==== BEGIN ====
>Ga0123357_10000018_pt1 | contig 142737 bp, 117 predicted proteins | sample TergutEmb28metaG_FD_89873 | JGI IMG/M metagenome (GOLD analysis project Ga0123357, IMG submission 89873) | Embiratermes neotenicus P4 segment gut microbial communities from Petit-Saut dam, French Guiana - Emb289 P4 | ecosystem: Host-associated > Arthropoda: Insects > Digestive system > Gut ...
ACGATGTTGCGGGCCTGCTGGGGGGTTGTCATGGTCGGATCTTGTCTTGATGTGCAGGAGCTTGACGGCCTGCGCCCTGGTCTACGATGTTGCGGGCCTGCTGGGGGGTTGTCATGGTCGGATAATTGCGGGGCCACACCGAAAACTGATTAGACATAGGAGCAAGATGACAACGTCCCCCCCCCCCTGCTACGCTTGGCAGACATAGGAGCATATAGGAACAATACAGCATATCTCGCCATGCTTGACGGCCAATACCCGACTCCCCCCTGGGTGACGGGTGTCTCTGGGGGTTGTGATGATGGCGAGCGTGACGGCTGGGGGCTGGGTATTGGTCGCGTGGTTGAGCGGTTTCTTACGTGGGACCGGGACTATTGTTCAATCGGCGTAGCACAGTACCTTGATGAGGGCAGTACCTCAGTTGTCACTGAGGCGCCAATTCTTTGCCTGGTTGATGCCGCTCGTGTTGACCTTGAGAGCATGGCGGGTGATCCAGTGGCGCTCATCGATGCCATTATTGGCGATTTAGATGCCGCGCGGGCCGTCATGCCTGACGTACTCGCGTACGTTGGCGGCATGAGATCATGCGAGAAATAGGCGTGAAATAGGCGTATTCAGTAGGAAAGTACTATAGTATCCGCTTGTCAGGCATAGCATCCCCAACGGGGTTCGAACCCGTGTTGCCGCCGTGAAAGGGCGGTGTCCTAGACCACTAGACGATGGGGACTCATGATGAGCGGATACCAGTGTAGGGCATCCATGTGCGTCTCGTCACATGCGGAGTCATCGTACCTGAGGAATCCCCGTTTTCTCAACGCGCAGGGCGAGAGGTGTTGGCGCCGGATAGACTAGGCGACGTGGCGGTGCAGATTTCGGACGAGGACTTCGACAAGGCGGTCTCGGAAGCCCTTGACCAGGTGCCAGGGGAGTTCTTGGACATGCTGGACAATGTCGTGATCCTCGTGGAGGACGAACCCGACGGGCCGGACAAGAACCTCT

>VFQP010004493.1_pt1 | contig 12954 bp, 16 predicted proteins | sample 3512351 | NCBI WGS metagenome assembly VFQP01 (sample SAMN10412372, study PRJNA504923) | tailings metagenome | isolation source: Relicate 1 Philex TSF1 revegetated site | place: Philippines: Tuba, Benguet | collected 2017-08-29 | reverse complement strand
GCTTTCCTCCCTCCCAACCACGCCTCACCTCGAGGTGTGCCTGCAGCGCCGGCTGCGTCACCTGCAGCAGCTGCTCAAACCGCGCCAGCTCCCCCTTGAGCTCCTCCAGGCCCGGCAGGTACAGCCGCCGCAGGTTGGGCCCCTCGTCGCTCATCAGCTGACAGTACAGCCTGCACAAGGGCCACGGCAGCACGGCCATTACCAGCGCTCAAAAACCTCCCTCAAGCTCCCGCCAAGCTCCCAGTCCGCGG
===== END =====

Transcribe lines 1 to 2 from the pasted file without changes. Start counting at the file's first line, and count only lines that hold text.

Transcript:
>Ga0123357_10000018_pt1 | contig 142737 bp, 117 predicted proteins | sample TergutEmb28metaG_FD_89873 | JGI IMG/M metagenome (GOLD analysis project Ga0123357, IMG submission 89873) | Embiratermes neotenicus P4 segment gut microbial communities from Petit-Saut dam, French Guiana - Emb289 P4 | ecosystem: Host-associated > Arthropoda: Insects > Digestive system > Gut ...
ACGATGTTGCGGGCCTGCTGGGGGGTTGTCATGGTCGGATCTTGTCTTGATGTGCAGGAGCTTGACGGCCTGCGCCCTGGTCTACGATGTTGCGGGCCTGCTGGGGGGTTGTCATGGTCGGATAATTGCGGGGCCACACCGAAAACTGATTAGACATAGGAGCAAGATGACAACGTCCCCCCCCCCCTGCTACGCTTGGCAGACATAGGAGCATATAGGAACAATACAGCATATCTCGCCATGCTTGACGGCCAATACCCGACTCCCCCCTGGGTGACGGGTGTCTCTGGGGGTTGTGATGATGGCGAGCGTGACGGCTGGGGGCTGGGTATTGGTCGCGTGGTTGAGCGGTTTCTTACGTGGGACCGGGACTATTGTTCAATCGGCGTAGCACAGTACCTTGATGAGGGCAGTACCTCAGTTGTCACTGAGGCGCCAATTCTTTGCCTGGTTGATGCCGCTCGTGTTGACCTTGAGAGCATGGCGGGTGATCCAGTGGCGCTCATCGATGCCATTATTGGCGATTTAGATGCCGCGCGGGCCGTCATGCCTGACGTACTCGCGTACGTTGGCGGCATGAGATCATGCGAGAAATAGGCGTGAAATAGGCGTATTCAGTAGGAAAGTACTATAGTATCCGCTTGTCAGGCATAGCATCCCCAACGGGGTTCGAACCCGTGTTGCCGCCGTGAAAGGGCGGTGTCCTAGACCACTAGACGATGGGGACTCATGATGAGCGGATACCAGTGTAGGGCATCCATGTGCGTCTCGTCACATGCGGAGTCATCGTACCTGAGGAATCCCCGTTTTCTCAACGCGCAGGGCGAGAGGTGTTGGCGCCGGATAGACTAGGCGACGTGGCGGTGCAGATTTCGGACGAGGACTTCGACAAGGCGGTCTCGGAAGCCCTTGACCAGGTGCCAGGGGAGTTCTTGGACATGCTGGACAATGTCGTGATCCTCGTGGAGGACGAACCCGACGGGCCGGACAAGAACCTCT